With winter half over, it’s the calm before the storm for the B.C. Wildfire Service (BCWS).
With detailed planning well underway for the 2020 forest fire season, a critical part of that process is securing and training more than 1,000 ground level firefighters. These are the men and women you almost never see on TV or hear on the radio, but are described by their peers as the most critical part of the firefighting team.
“People see the aircraft over a fire, but it’s important to remember the crews on the ground who are doing the hard work,” notes Brandi Burns, Safety and Staff Development Coordinator for the Coastal Fire Centre.
Throughout this month, Burns and her BCWS colleagues will review approximately 1,100 applications as part of the process to hire 200 new firefighters. In April and May, they will be put through the rigours of firefighter “boot camp” staged annually in Merritt.
“There is definitely an element of fitness and being in good shape,” warns Burns who admits that at 5’3” and 120 pounds, she found firefighting training difficult herself.
However, Burns also stresses that while physical demands are critical, firefighters must also be mentally strong; the pressure-packed work is often demanding, exhausting, dirty, and dangerous. But while a firefighter’s working conditions are among the most difficult imaginable, Burns is quick to point out that the Wildfire Service has a very low rate of injuries:
“We have a very strong safety culture.”
A former crew member, Burns urges the men and women to come prepared and have a clear understanding of the position they are applying for. In the heat of a busy fire season, ground crews can work 12 to 14 hours per day – for 14 days straight.
“Arguably, it’s the most important job,” says Burns.
From her own experience as a firefighter, Burns recalls the devastating 2017 Elephant Hill wildfire near Cache Creek.
“Just the conditions, it was very hot, very dry and a very active and unpredictable.”
The Elephant Hill blaze roared to life on July 6, 2017 and was BC’s largest wildfire during the first of two straight record wildfire seasons. While scarring 192,000 hectares of forest and brush, the Elephant Hill inferno destroyed 120 homes in the small communities of Boston Flats, Loon Lake, and Pressy Lake, and forced the entire evacuation of Cache Creek and Clinton.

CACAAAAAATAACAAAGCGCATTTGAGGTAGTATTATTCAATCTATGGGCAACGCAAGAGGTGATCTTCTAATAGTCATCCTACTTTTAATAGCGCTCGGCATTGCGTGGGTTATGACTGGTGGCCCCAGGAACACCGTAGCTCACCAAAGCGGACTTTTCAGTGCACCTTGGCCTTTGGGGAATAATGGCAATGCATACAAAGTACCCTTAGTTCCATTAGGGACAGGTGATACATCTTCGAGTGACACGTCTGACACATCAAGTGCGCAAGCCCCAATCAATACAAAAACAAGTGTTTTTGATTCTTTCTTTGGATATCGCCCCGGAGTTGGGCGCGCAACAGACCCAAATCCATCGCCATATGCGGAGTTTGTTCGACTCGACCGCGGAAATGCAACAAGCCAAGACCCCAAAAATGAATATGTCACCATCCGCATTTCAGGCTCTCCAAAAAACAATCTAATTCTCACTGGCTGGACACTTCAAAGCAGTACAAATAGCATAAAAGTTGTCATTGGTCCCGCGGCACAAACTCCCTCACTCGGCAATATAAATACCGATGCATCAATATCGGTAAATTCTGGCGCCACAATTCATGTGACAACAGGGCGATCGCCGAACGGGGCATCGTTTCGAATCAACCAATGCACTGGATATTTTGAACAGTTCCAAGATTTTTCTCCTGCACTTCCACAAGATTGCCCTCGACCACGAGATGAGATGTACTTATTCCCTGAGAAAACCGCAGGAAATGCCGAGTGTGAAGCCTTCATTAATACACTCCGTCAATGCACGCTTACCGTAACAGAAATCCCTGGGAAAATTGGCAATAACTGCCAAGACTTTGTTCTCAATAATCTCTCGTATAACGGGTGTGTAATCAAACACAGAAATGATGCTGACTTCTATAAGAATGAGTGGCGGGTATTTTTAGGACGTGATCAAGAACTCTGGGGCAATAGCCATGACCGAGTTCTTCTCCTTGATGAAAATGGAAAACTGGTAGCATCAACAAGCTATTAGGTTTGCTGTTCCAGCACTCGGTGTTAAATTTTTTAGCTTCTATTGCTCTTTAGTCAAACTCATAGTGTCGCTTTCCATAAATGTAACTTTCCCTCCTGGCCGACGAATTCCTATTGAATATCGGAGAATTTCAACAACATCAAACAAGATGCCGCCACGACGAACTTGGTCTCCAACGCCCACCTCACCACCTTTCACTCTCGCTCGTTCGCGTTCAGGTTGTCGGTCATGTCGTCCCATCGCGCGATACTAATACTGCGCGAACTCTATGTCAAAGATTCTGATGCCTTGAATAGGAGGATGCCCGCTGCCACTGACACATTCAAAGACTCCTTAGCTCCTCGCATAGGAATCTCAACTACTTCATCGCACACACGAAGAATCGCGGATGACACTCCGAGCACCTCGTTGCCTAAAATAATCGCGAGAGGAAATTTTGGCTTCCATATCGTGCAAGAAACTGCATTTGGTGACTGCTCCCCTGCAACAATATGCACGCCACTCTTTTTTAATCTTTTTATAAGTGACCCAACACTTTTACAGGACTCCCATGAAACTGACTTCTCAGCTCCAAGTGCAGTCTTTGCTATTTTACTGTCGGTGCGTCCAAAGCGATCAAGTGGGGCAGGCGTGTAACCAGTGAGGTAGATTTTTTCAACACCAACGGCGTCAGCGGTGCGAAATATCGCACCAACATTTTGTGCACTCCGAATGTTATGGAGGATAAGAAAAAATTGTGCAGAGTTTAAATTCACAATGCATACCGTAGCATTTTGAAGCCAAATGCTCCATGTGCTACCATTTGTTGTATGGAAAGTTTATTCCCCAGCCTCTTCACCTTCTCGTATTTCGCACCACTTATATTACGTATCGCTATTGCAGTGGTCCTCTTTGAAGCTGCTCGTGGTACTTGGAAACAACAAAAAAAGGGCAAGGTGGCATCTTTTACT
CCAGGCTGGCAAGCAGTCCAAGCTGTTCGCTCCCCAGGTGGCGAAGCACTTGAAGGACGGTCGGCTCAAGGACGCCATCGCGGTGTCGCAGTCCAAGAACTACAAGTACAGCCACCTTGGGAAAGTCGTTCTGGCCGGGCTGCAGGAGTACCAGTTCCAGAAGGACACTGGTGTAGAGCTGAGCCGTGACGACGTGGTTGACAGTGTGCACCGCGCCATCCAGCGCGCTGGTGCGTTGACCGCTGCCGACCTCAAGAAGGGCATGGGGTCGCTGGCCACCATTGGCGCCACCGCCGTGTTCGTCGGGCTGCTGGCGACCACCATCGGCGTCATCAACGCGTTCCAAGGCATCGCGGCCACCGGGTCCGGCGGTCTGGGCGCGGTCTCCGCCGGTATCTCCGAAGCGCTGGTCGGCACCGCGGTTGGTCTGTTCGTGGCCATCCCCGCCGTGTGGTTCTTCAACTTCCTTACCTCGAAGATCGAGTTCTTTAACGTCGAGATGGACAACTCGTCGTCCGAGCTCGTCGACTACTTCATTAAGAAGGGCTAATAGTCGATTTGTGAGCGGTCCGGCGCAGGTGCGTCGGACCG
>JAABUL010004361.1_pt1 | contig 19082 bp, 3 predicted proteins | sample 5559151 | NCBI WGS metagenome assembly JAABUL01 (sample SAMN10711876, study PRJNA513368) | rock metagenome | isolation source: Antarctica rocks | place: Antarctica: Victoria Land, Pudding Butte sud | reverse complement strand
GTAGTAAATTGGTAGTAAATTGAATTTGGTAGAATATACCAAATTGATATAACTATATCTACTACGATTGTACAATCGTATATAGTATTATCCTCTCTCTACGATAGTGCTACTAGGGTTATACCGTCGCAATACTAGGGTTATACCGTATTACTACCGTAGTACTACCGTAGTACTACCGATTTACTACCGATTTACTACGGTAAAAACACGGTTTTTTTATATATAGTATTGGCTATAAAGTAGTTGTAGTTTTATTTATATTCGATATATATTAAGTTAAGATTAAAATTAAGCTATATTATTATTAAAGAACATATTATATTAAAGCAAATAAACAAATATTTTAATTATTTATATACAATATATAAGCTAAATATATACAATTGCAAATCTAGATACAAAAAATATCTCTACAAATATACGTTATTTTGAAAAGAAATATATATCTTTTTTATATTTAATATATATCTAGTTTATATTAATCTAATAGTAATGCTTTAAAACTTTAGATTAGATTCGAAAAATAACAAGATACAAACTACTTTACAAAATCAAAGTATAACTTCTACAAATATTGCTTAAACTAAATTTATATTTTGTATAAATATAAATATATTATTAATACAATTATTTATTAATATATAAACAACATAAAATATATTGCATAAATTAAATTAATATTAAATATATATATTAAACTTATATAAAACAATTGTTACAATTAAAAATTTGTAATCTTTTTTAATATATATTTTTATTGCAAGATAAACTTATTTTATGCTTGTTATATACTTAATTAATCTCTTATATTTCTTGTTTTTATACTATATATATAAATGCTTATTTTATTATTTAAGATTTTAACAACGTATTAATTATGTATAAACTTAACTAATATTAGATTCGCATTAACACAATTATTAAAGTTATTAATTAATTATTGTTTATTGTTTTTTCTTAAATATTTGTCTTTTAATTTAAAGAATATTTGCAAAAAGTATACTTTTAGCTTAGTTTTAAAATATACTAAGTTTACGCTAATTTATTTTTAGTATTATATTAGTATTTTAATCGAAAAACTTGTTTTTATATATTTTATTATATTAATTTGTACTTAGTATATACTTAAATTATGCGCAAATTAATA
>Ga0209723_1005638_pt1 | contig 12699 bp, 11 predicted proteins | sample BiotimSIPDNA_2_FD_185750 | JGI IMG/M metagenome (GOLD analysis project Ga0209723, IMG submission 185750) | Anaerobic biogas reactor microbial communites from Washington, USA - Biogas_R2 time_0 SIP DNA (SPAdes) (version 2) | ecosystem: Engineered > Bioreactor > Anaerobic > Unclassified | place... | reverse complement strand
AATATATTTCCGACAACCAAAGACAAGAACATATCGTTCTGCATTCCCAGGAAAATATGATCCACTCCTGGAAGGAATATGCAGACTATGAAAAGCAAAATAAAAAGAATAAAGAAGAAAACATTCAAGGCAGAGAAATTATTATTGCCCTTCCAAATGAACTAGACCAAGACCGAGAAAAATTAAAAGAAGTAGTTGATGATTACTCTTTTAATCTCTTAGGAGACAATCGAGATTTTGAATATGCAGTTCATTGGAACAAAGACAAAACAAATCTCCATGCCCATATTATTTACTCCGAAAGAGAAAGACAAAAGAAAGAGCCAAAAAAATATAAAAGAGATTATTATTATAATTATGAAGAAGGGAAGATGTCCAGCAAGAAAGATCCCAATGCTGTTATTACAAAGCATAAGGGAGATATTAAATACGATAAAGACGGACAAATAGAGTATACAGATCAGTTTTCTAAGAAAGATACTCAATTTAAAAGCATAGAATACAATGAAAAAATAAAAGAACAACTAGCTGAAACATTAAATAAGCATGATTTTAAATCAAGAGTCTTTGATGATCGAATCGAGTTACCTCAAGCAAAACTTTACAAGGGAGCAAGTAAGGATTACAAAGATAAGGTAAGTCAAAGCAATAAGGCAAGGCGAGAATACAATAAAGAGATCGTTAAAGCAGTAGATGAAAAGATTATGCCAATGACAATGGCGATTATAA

Asked what she would like British Columbians to know about ground-level wildfire fighters, Burns didn’t hesitate to offer the following description of her unseen colleagues who she contends are heroes:
“We hire people of all shapes and sizes; people with diverse backgrounds, educations and interests. The best firefighters aren’t just big and strong, they are also small and strong, smart and strong, quiet and strong, funny and strong. And strength is more about the mental aspect of the word than the typical physical connotations of the word.
The people working on the ground during fire season put their lives on hold for four to six months every year to be of service to their communities. They are working in difficult, complex and dynamic environments and are often spending most of their summers in camps away from loved ones.
“What I want people to know about ground level firefighters is they are professional firefighters that are always striving to do better and make a difference.”
Bob Price is a veteran B.C. broadcaster who anchored the morning news on CHNL radio in Kamloops for the past 30 years. Bob is also a past Webster Award winner whose previous stops included Vancouver and Calgary.
- Last summer, Bob Price looked at the brave men and women who fight fires from the air. Must-read stuff.
- Mark Milke: The most potent weapon against disaster is a prosperous society.
- About two weeks away from the 2020 provincial budget, it’s a fine time to re-read Maclean Kay’s first look at the 2019 budget.